file to your computer.
Connect your GPS with your computer. With current systems that works with an USB cable.
Move the *.img
file(s) to the SD-Card of your device, into the "Garmin" subfolder,
for example E:\Garmin\country_gmapsupp.img
If the folder does not exist, simply create it.
An example location of your SD-Card with multiple maps
On modern systems you can have multiple .img files in this directory and activate/use the maps simultaneously.
But note that you need to rename the file to gmapsupp.img
on older devices,
e. g. eTrex 60-76 / Edge x05 series. The transfer speed could be very slow, at least with eTrex20(x).
Therefore it can be a good idea to use an external card reader for this.
To plan routes directly on your desktop, it is also possible to use the maps in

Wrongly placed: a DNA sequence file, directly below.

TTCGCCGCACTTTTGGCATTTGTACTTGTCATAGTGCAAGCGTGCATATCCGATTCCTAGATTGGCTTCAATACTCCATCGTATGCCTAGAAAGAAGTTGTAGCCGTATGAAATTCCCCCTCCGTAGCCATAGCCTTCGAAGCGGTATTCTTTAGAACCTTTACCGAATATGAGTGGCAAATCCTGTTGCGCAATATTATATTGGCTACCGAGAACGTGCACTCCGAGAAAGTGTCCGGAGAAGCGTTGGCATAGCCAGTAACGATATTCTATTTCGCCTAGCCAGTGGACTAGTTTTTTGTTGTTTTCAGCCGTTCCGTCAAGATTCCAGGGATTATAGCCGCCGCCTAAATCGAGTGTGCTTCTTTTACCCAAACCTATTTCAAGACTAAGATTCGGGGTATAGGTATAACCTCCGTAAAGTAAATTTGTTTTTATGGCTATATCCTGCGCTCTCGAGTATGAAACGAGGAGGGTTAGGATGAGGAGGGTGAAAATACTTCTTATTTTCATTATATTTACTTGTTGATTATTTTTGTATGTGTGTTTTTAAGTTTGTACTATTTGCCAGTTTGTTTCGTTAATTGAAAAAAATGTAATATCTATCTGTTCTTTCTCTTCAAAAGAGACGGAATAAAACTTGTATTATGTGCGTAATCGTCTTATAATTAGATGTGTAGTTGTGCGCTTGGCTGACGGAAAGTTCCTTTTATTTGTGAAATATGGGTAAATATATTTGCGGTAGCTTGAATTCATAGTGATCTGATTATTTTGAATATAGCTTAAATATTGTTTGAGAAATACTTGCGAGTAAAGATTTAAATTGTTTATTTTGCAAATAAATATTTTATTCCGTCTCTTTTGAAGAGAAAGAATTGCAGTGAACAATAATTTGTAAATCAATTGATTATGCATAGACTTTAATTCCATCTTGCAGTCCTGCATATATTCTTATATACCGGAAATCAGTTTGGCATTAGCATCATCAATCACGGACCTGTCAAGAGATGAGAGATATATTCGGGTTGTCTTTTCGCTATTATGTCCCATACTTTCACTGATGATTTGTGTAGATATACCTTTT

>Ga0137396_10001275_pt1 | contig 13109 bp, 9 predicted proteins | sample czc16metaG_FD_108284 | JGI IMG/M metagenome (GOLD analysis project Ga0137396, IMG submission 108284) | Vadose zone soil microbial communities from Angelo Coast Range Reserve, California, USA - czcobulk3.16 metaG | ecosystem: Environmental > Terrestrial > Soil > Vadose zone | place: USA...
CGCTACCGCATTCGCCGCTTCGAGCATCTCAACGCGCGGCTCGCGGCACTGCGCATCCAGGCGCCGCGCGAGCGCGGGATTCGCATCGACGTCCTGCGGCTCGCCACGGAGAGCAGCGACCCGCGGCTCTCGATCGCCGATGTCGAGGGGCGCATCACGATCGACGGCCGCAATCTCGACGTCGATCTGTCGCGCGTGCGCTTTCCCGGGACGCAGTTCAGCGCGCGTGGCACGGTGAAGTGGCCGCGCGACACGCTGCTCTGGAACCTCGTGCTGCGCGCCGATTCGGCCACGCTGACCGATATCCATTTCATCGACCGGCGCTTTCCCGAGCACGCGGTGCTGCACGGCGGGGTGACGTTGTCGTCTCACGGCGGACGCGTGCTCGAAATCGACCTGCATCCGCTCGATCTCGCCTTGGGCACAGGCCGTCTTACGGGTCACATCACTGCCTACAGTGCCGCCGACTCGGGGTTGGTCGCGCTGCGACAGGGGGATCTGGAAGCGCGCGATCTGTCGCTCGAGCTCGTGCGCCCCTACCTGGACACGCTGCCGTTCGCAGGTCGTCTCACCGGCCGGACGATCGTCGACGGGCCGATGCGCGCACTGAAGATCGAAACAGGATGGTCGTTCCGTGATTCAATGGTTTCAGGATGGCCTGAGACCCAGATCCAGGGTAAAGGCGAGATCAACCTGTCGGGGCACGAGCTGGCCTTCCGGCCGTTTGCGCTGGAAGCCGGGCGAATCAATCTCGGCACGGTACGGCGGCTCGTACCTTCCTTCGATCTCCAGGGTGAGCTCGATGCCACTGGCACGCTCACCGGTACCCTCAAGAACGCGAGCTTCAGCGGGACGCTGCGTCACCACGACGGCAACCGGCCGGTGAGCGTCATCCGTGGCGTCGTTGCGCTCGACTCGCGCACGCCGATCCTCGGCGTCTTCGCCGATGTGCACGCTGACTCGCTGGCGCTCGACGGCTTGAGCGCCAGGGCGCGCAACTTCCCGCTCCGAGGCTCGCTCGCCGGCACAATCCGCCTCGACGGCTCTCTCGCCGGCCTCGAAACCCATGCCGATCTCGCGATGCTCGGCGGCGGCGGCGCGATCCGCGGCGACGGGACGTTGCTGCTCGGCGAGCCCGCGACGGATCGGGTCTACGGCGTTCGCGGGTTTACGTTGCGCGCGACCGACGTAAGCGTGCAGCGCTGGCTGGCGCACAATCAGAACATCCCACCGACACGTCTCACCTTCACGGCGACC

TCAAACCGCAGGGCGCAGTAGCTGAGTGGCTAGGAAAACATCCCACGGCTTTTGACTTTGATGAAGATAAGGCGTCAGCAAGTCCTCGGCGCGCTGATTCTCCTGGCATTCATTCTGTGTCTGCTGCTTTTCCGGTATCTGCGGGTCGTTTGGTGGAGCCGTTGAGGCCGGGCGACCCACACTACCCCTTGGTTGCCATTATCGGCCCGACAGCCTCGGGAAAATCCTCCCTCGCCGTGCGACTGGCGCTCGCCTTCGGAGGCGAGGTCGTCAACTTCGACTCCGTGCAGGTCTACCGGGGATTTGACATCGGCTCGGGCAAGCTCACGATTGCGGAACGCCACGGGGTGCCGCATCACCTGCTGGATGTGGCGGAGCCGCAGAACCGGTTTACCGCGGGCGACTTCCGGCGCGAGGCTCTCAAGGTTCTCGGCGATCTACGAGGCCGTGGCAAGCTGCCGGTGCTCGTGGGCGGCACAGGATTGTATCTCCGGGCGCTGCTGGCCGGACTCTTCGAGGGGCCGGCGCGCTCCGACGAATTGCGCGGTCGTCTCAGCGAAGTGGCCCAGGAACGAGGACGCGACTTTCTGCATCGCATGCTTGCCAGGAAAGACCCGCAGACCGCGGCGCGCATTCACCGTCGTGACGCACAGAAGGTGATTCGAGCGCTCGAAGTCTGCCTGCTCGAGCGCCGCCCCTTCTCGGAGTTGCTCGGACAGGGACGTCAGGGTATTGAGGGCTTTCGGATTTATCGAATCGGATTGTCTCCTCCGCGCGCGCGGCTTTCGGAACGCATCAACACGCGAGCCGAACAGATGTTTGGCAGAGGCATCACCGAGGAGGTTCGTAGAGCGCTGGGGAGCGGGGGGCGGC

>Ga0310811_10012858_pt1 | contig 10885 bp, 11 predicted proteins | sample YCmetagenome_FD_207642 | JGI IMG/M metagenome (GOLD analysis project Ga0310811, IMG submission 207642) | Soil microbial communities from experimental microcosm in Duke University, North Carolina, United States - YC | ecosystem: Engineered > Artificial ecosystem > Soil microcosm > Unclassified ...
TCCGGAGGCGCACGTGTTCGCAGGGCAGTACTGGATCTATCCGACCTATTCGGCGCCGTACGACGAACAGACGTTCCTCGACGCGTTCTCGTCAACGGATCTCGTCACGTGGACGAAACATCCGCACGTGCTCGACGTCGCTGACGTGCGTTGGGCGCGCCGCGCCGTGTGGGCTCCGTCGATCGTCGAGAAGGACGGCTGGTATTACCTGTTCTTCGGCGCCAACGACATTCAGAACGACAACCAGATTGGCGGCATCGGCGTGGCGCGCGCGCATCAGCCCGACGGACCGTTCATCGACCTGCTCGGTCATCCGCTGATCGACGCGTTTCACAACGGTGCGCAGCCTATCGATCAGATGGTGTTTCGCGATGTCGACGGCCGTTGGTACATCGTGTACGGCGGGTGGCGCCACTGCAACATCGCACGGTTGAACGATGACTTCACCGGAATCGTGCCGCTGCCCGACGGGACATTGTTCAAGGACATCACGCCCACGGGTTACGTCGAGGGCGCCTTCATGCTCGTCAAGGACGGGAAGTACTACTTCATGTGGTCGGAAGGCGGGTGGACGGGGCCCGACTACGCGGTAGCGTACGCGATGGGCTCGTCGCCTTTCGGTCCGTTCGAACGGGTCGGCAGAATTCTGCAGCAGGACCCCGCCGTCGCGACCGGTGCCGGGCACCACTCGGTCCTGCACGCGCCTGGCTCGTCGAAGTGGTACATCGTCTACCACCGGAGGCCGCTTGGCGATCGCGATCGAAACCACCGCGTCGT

This software is free. Once installed, insert an USB-Stick, or other external hard disk,
create the Garmin subfolder described above and copy the files to that location.
Not just for your GPS: The usage in Garmin BaseCamp is also possible.
Another way to plan your next outdoor trip is to use the free program QMapShack.
It it the replacement of the famous QLandkarte GT. Choose your local map directory from the menu and activate them on the left side.
The new QLandkarte GT: QMapShack
On every download page you can see a string like "md5sum: xxxxxxxxxx".
A md5sum is a calculated hash value of a file and represents a distinct fingerprint of that file.
So in our case you could verify whether all data of the map image were transfered correctly to your computer during the download.
There are a lot of freeware programs out there to do this, for example this one.
Once you have computed the md5sum of your downloaded file, it should be the same value as on the page.
If you have trouble to get the map running on your GPS or BaseCamp, you can sent me a message. I will try to help.